"Yes and no. I'm about to have a baby so you'll see me getting training wheels out, and I've got a couple of years. But I grew up like so many, on a bike. But it was a very different town when I was growing up in San Francisco. We didn't have any bike lanes when I was growing up."
He touted his meager pilot bike share program, something he'll be able to implement once the injunction is lifted, saying that he hopes it will get infrequent bicyclists like himself to ride more. "That's actually something I would legitimately use, especially on weekends, when I'm not running to 13 events and I'm late everywhere I'm going."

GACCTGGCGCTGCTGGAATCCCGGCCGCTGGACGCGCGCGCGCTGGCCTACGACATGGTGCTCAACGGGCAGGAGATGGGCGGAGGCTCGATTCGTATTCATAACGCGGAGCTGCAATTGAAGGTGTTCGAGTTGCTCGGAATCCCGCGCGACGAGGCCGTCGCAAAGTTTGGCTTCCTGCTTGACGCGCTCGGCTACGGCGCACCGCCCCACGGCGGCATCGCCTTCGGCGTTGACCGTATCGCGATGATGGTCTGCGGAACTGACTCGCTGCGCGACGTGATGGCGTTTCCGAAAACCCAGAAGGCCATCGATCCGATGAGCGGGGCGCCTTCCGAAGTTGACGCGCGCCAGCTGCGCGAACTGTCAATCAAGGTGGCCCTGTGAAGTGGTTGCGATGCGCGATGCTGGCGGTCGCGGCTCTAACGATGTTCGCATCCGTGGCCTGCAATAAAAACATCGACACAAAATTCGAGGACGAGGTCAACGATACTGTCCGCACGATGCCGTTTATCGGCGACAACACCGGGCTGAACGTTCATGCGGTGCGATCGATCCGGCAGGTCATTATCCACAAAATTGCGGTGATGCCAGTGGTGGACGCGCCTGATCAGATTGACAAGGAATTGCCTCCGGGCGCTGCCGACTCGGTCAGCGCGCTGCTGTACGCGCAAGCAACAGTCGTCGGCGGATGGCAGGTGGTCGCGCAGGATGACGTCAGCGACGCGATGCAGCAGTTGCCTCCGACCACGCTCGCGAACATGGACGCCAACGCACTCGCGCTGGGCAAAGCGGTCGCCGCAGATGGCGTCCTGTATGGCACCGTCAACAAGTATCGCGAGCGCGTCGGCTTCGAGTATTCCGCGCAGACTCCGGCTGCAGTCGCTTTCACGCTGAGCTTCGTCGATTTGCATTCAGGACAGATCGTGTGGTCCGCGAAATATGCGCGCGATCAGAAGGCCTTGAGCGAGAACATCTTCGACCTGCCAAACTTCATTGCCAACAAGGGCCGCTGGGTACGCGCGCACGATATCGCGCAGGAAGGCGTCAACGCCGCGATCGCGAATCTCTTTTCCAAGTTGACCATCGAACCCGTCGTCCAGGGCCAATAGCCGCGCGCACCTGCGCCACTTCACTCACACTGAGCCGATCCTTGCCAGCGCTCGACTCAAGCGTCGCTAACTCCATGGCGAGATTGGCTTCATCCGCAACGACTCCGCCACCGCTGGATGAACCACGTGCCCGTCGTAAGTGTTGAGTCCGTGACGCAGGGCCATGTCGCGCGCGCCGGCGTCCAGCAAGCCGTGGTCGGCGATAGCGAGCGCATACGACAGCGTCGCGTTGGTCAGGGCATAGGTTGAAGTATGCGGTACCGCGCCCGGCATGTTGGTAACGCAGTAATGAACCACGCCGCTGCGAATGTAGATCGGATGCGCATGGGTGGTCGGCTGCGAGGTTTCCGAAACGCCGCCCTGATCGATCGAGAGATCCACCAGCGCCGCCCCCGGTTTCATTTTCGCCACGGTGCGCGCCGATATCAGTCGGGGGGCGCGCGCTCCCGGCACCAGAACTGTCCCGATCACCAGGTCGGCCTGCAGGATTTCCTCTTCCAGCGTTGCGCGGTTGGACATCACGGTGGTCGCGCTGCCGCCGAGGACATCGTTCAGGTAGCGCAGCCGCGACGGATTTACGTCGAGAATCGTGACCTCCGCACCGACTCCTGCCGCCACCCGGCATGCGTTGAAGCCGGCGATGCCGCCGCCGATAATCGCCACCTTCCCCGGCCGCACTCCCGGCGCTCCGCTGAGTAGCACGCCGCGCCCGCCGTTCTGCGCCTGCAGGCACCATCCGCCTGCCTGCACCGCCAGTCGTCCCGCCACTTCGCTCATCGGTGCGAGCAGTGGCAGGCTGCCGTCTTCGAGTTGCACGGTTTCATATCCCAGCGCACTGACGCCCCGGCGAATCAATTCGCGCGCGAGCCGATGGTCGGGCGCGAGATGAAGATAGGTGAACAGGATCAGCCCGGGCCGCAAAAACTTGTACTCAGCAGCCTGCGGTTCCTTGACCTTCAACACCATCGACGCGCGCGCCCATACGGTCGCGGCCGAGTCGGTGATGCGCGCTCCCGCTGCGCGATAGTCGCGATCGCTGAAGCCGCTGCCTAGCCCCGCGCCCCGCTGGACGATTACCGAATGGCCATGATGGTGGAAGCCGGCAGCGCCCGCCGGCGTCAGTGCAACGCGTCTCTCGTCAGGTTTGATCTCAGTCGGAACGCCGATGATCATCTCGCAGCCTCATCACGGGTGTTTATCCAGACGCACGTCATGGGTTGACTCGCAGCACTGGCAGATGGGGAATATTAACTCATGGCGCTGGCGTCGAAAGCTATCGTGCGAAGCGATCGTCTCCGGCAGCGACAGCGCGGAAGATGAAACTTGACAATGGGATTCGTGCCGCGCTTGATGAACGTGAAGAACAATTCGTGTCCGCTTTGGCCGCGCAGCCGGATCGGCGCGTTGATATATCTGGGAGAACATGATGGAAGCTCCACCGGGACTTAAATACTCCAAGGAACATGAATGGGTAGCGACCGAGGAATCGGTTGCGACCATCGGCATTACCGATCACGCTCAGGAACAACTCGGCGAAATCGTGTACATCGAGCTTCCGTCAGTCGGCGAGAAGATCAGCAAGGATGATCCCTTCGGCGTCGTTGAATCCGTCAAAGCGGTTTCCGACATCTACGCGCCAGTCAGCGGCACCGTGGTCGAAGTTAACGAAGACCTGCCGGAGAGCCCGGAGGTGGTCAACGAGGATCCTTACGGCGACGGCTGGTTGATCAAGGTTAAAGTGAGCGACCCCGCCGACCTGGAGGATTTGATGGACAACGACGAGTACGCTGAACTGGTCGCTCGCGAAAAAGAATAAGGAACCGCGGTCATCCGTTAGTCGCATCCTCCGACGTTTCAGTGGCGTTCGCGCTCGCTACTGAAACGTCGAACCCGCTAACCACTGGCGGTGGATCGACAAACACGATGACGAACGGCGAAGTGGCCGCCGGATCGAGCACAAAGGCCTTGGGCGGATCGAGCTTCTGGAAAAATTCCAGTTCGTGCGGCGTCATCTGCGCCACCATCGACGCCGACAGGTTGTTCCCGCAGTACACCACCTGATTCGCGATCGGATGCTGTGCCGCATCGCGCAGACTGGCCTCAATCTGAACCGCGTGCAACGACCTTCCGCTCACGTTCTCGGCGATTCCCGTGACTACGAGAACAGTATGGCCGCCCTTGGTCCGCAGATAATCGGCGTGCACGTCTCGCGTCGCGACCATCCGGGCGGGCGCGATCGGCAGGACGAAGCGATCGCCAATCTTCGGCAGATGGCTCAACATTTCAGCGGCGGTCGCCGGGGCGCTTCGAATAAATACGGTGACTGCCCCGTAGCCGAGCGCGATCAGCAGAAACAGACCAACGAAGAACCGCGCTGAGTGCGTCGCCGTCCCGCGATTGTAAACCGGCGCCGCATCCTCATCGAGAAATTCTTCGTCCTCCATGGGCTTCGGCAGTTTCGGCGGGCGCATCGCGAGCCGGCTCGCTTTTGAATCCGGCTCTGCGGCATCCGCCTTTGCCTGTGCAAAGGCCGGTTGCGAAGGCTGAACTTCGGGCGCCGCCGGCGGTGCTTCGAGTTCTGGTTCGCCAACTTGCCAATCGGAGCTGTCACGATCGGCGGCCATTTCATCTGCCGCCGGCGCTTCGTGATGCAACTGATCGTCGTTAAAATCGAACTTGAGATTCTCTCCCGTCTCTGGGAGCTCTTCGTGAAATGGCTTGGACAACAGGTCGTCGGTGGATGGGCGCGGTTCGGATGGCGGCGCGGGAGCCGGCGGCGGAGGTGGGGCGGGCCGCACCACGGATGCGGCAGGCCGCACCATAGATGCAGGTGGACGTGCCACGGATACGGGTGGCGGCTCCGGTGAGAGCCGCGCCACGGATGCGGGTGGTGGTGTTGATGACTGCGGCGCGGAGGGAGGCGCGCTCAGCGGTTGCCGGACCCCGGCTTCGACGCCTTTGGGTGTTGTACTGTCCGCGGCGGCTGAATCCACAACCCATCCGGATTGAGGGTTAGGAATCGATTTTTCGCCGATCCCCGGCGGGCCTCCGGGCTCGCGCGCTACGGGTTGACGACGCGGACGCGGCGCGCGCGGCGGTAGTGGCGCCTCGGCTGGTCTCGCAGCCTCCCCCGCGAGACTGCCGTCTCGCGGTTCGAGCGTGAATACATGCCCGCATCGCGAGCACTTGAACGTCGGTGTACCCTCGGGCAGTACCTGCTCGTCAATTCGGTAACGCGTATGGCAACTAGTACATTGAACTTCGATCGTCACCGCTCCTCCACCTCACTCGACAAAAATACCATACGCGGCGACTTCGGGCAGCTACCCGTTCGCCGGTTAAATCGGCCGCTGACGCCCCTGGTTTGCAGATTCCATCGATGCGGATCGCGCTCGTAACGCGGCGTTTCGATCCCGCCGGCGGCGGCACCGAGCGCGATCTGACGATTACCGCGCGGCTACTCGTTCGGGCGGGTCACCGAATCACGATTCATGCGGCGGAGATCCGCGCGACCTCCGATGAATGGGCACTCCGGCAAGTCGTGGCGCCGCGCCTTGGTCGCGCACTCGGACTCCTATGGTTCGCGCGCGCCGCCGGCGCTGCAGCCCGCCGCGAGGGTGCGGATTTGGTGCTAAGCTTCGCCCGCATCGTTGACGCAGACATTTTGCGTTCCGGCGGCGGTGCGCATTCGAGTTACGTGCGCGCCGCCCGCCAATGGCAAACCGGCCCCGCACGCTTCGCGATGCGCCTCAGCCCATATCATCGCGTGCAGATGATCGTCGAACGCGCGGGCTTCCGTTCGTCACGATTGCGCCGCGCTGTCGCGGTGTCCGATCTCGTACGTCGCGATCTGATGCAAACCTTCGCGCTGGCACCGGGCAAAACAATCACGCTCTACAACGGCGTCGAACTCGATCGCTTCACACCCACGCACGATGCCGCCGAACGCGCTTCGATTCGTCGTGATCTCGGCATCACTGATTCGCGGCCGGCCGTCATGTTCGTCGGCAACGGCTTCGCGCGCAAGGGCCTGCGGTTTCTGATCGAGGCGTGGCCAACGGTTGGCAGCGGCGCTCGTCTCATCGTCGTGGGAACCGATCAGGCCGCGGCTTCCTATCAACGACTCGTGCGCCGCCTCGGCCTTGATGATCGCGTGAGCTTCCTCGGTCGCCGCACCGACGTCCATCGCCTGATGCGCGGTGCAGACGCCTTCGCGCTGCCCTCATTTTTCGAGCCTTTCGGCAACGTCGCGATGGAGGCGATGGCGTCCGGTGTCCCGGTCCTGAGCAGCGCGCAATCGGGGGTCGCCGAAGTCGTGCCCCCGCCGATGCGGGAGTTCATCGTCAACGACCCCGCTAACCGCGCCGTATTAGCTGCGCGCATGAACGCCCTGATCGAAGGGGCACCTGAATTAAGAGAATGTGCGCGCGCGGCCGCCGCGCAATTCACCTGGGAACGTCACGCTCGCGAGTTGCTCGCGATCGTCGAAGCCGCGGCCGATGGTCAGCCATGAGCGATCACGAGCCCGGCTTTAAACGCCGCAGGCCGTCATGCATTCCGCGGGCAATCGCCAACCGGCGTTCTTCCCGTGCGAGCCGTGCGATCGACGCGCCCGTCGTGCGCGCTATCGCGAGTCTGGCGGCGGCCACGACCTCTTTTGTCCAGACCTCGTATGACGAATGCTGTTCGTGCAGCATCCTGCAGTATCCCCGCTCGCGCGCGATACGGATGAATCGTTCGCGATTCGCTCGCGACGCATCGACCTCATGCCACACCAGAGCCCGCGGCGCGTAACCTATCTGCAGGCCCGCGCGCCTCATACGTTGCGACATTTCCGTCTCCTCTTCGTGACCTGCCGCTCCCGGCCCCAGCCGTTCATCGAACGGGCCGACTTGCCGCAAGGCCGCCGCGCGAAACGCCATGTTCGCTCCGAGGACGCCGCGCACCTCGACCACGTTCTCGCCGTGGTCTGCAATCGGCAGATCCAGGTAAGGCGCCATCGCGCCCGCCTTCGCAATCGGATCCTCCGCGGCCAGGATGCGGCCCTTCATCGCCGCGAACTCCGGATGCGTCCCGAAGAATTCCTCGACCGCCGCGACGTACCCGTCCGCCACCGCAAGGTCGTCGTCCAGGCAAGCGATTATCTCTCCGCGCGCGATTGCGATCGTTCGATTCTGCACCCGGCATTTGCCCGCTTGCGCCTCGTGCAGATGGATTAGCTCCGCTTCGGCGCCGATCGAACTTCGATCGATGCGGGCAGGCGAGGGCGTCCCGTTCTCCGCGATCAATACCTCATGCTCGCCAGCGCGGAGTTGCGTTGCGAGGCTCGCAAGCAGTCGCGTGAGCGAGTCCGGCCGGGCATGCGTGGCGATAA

On another note, Newsom said he hopes to push for federal stimulus dollars to help fund the Bicycle Plan, which would speed up its implementation. The MTA has so far identified about $6 million of the $15 million it would take to put the plan into action, but lots of questions remain about where the remaining funds will come from.
“We’ll continue to advocate for more federal funding, stimulus dollars, and we’ve got a lot of competitive grants out there," he said. "We are very blessed to have Speaker Pelosi and other friends in Congress, and I’m confident that these are in line with the administration’s environmental goals and alternative transit goals and I think there’ll be plenty of categories of funding."